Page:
Ecological Wounds of North America:
from Dave Foreman's Rewilding North America (A Vision for
Conservation in the 21st century), pp. 61-62

"[Aldo] Leopold came to understand land health and ecological wounds from his field work with the U.S. Forest Service in New Mexico and Arizona from 1909 to 1924 and bow-hunting trips to the Sierra Madre in Chihuahua in the mid-1930s. In 1937, he mused, 'For it is ironical that Chihuahua, with a history and terrain so strikingly similar to southern New Mexico and Arizona, should present so lovely a picture of ecological health, whereas our own states, plastered as they are with National Forests, National Parks and all the other trappings of conservation, are so badly damaged that only tourists and others ecologically color-blind, can look upon them without a feeling of sadness and regret."

"Far ahead of his time in his skill to wisely read the story of the land, Leopold understood that free Apaches kept settlement out of the northern Sierra Madre Occidental well into the twentieth century. Without livestock grazing and with hearty populations of mountain lions and wolves, mountain ecosystems in Mexico were ecologically healthy, whereas similar mountain ecosystems in the United States were deeply wounded. Unfortunately, since Leopold's time, the mountain fastness of northern Mexico has been as carelessly wasted as the southwestern United States."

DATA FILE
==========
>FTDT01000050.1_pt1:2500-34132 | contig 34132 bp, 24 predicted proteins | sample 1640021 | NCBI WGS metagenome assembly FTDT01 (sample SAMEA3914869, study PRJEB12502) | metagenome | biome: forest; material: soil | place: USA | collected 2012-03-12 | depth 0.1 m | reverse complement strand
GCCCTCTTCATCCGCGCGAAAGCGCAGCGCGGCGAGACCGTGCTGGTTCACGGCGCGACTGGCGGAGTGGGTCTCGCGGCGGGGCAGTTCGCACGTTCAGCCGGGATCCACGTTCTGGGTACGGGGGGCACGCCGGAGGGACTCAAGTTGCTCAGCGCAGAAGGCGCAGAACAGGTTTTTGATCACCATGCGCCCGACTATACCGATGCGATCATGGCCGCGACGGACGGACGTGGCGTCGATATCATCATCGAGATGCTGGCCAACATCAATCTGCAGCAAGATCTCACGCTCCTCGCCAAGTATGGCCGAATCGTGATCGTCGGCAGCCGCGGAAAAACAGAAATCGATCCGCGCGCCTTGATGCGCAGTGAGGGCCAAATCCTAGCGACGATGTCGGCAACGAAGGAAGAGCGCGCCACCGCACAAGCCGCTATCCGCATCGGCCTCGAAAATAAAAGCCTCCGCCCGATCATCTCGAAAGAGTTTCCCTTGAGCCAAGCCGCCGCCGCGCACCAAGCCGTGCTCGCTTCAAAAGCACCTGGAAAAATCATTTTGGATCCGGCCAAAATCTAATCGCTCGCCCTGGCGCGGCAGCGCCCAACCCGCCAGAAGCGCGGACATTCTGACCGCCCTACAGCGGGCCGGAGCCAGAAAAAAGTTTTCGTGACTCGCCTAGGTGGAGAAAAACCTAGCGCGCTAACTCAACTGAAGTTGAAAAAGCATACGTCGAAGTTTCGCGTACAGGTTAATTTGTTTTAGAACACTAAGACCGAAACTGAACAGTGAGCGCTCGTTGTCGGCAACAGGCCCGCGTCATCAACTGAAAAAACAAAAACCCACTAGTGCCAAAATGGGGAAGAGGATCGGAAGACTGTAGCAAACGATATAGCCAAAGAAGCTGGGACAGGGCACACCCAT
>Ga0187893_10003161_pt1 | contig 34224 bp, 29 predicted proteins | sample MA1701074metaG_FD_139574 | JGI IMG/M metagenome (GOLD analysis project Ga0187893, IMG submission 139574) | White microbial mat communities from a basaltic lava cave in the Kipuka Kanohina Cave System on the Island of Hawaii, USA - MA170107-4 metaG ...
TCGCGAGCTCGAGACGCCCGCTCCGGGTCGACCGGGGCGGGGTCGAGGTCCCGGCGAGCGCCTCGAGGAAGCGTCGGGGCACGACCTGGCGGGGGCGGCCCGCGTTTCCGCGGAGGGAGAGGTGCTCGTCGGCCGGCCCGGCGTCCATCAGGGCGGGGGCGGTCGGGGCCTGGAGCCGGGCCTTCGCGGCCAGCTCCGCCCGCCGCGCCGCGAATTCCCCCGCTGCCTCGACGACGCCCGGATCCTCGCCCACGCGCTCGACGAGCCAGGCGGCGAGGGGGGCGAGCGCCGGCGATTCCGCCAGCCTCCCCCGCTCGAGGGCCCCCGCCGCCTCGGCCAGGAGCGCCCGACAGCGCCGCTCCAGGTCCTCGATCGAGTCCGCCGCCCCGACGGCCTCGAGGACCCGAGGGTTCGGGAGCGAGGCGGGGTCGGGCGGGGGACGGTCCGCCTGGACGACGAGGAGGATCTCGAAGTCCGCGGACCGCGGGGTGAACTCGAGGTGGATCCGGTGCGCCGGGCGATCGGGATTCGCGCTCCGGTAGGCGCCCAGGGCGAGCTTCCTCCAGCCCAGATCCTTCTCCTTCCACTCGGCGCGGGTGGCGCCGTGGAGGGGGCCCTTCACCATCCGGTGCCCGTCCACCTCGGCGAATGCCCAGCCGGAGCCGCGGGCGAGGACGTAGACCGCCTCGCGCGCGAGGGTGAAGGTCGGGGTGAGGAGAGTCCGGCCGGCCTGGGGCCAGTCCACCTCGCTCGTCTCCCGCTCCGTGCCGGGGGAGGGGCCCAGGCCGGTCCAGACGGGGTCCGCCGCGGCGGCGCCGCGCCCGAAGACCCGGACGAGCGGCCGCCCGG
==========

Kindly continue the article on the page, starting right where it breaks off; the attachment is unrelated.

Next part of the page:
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Mexico: An Oil Nation in Crisis
Council on Hemispheric Affairs Research Memorandum - 10/22/2009

"Mexico is currently facing one of the biggest economic recessions in the country's two hundred-year history of independence. Some Mexican policy makers blame the economic crisis on this year's decrease in tourism, while others attribute it to the continued dependence of the Mexican economy on the United States, pointing to its neighbor's recession as a principal cause for the country's woes. Nonetheless, Mexico's plummet in oil production and the decline in the price of oil are two main contributors to its present economic downfall. While other countries have begun to pull out of the recession, it appears that the fall in oil production and prices have further led to an ongoing decline in Mexico's economy, which the country's planners are finding difficult to reverse."
Current Oil Situation